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Seafood Industry generates sustainable growth

11 February 2005

Seafood Industry generates sustainable growth

Seafood Industry Generates Sustainable Growth from Innovation, Efficiency and Environmental Integrity

The New Zealand seafood industry has a bright future and will generate growth through innovation and optimisation of resources despite a challenging and at times disappointing 2003-04, the New Zealand Seafood Industry Council Ltd Chairman, Dave Sharp, said in the annual review.

Total export earnings reduced marginally to $1.2 billion from the previous year due to the impact of high exchange rates, rising fuel costs and government charges, coupled with the industry-sought reduction in the hoki TACC (Total Allowable Commercial Catch) and reduced catches in some inshore species such as scallops.

Mr Sharp said the industry as a whole was under some financial strain and rationalisation would likely be ongoing.

"The seafood industry is still a vibrant and dynamic industry with a bright future. We are the country's fifth largest export earner, providing employment for an estimated 26,000 people nationally. We are recognised internationally as a world leader in sustainable fisheries management, innovation and integrity and we will fight hard to protect this reputation and our ability to deliver consistently high quality products that are harvested under environmentally sustainable processes.

"Effective and principled management of the environmental impacts of fishing is critical to our industry," he said. "Consumers around the world are placing increasing importance on knowing that the seafood they purchase comes from sustainable and environmentally aware fisheries.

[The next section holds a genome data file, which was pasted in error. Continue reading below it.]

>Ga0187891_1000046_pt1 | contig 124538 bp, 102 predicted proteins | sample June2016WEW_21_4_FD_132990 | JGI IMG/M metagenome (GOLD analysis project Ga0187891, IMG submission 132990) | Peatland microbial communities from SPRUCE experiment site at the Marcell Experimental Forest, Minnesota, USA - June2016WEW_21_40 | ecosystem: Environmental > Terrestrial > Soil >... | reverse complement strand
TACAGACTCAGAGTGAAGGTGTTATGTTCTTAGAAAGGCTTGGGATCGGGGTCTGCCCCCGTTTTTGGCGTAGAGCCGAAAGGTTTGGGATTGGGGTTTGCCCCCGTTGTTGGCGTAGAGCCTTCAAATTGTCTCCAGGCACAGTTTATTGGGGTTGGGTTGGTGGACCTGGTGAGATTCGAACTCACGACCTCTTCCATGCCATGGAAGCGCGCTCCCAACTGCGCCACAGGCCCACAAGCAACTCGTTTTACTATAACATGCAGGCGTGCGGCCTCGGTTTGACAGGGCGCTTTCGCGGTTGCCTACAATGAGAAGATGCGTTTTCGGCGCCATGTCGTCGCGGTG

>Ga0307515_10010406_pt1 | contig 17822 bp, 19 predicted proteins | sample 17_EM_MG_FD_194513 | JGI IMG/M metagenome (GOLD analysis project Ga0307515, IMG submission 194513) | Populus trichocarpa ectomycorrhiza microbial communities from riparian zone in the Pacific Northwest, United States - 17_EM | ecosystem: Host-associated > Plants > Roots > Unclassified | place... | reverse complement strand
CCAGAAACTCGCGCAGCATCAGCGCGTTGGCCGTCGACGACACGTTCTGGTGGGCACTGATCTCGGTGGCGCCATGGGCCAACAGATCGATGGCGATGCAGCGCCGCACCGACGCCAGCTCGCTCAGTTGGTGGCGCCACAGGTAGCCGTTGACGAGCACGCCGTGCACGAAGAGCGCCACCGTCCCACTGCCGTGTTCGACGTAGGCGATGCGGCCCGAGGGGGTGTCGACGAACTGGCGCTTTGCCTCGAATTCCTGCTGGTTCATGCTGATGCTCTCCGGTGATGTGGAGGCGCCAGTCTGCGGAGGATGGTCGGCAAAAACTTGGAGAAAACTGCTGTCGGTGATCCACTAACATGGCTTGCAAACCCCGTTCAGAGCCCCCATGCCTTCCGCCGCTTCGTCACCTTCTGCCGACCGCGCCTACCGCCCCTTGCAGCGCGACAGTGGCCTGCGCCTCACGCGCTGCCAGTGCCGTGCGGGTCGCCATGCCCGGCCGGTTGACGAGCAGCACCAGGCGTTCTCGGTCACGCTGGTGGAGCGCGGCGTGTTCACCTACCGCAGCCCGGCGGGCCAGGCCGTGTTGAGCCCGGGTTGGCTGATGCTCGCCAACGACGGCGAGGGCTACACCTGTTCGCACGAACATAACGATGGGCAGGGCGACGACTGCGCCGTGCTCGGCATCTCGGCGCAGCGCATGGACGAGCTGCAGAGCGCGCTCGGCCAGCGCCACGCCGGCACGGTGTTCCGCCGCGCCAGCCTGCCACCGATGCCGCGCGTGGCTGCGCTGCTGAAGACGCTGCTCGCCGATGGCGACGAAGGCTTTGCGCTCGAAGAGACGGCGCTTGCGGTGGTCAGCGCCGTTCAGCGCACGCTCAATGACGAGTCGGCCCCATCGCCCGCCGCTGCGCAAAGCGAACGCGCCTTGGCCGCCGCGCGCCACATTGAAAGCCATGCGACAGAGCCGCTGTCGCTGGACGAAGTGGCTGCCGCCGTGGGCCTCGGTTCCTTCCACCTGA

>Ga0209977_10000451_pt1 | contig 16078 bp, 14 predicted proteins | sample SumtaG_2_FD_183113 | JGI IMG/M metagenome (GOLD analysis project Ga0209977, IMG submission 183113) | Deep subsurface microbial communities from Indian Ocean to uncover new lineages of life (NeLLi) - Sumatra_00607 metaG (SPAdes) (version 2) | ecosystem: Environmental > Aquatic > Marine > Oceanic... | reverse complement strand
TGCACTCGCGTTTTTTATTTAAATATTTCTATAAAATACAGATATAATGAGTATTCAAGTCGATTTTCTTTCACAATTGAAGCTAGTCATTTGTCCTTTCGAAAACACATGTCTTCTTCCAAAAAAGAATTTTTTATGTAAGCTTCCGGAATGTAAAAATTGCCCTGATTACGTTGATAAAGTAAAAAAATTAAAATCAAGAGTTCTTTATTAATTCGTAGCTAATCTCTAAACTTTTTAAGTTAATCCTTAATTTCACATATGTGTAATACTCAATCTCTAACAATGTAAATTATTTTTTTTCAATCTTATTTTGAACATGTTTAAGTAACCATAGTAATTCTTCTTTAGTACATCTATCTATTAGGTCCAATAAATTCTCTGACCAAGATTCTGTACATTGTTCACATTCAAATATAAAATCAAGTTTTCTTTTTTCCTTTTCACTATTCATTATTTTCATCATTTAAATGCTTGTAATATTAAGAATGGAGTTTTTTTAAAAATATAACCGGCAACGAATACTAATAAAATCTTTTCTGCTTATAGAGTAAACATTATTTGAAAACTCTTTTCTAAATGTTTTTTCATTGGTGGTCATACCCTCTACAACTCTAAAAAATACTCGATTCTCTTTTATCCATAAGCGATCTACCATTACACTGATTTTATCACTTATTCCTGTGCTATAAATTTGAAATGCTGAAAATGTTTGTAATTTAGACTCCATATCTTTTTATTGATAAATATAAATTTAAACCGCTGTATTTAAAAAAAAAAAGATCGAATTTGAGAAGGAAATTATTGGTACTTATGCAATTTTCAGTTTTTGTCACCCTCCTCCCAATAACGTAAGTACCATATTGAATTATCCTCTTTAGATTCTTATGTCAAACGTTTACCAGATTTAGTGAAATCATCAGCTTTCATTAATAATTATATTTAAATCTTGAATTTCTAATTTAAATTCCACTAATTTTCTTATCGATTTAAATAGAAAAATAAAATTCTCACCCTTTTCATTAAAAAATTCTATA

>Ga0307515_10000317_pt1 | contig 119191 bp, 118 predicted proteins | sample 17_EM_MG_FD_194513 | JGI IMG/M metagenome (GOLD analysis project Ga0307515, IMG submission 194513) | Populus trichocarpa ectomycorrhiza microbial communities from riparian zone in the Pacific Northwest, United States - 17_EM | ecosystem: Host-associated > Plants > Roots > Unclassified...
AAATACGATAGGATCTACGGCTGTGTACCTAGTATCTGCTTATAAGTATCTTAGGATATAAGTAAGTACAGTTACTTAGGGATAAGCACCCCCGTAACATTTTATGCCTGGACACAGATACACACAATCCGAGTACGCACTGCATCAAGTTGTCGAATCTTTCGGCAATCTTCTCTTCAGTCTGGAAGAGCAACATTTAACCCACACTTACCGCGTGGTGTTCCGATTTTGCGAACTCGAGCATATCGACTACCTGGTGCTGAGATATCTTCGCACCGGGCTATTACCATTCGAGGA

"As an industry we will continue to introduce and promote new technology and techniques which allow selective harvesting and gear to be controlled in ways that minimise impact with the seabed and ocean environment and reduce the by-catch of marine mammals and seabirds."

A highlight of the year was the formation of Seafood Innovations Ltd, a research company owned 80 percent by the New Zealand Seafood Industry Council Ltd (SeaFIC) and 20 percent by Crop and Food Research Ltd. The joint-venture will leverage funding from FoRST and aims to commercialise market-driven industry innovation across the value chain.

"The industry recognises that export returns for the wild fisheries are more likely to grow by improving and optimising current resources rather than through increased catch volumes," Mr Sharp said. "Aquaculture, on the other hand, has considerable opportunity to grow through increased production as well as through innovative technology. We need consumer-appealing, value-added products presented in a way which will earn premium prices.

Mr Sharp said SeaFIC, which manages generic industry issues so a sustainable commercial platform can be built for ongoing industry development, would focus in the year ahead on a number of key areas including protecting access to fishing or aquaculture space threatened by the formation of more marine reserves or semi-closed areas; developing fishery management plans, giving industry greater involvement in the management of fisheries; providing sound science and policy advice to the industry; managing constructive relationships with government; and working on issues relating to compliance costs and processes.

"Unlike nearly all other fishing nations, the New Zealand industry receives no government subsidies and pays the $35 million-plus annual cost of running the commercial fisheries management and research systems. These are very substantial costs and SeaFIC will continue to ensure that the basis for all funds collected under cost recovery are consistent with the Fisheries Act and focused on cost-effective fisheries management," he said.

ENDS


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